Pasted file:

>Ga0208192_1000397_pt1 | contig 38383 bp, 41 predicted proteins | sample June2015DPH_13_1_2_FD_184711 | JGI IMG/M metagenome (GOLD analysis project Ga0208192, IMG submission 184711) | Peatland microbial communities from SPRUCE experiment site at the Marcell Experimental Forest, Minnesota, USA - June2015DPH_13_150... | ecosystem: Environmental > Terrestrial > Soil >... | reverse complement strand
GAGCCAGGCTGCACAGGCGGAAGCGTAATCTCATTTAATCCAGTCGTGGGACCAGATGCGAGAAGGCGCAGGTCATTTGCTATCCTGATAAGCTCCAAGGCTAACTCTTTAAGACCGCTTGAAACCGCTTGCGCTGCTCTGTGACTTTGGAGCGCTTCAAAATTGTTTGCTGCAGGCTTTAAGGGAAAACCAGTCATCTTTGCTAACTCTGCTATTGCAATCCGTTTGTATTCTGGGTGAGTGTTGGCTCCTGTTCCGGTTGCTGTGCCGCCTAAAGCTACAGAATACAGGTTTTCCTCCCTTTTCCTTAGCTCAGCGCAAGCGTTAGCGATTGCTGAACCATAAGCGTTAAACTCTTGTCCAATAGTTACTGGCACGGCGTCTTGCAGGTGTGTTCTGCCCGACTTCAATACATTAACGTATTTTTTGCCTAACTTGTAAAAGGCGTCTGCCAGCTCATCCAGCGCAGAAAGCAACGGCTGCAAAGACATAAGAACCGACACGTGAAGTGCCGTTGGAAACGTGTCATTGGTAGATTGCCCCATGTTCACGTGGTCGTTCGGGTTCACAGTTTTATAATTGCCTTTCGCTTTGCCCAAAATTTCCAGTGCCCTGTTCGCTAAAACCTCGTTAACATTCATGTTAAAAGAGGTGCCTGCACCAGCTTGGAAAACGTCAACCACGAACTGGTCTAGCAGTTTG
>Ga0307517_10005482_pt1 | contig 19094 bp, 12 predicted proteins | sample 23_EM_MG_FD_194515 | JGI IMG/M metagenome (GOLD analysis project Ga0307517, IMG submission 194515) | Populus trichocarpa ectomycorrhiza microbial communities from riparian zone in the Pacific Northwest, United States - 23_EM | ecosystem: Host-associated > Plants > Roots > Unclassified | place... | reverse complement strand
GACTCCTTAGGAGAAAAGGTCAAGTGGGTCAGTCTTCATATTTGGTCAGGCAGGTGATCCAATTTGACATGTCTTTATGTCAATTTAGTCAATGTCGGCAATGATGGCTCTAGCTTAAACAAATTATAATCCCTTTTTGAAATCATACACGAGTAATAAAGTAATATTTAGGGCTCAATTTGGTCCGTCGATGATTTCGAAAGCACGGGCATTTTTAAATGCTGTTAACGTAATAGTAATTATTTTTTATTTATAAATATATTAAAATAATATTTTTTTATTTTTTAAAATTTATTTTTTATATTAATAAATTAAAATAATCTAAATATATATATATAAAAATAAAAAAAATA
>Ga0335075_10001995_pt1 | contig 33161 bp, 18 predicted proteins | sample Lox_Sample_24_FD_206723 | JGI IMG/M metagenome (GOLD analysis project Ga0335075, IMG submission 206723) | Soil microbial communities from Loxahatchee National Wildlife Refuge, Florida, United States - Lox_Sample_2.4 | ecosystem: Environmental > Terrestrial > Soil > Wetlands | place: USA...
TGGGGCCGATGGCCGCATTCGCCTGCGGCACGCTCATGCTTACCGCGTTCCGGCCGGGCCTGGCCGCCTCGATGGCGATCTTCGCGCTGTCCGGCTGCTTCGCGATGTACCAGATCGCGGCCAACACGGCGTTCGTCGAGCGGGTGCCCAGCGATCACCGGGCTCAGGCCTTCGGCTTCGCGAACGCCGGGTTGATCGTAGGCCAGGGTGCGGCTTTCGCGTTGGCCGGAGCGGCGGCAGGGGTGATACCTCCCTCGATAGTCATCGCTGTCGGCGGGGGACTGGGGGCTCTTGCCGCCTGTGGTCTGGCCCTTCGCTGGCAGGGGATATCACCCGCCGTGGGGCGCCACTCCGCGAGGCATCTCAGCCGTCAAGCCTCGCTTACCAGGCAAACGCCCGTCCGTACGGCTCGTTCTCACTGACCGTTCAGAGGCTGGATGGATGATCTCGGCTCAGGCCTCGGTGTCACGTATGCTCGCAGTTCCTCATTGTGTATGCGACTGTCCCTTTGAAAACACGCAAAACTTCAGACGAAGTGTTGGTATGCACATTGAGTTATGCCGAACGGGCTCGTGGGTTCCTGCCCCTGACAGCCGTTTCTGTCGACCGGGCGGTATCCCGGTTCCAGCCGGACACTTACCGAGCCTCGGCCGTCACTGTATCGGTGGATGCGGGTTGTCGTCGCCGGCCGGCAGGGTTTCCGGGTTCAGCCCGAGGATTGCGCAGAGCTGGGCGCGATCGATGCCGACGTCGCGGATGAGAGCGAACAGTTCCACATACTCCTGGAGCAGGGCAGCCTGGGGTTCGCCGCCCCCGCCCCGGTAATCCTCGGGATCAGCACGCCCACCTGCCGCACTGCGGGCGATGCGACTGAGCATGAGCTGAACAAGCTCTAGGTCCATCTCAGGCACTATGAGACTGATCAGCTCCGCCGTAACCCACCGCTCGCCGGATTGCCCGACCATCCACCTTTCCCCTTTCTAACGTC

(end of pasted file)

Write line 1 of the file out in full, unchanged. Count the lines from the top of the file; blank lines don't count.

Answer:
>Ga0208192_1000397_pt1 | contig 38383 bp, 41 predicted proteins | sample June2015DPH_13_1_2_FD_184711 | JGI IMG/M metagenome (GOLD analysis project Ga0208192, IMG submission 184711) | Peatland microbial communities from SPRUCE experiment site at the Marcell Experimental Forest, Minnesota, USA - June2015DPH_13_150... | ecosystem: Environmental > Terrestrial > Soil >... | reverse complement strand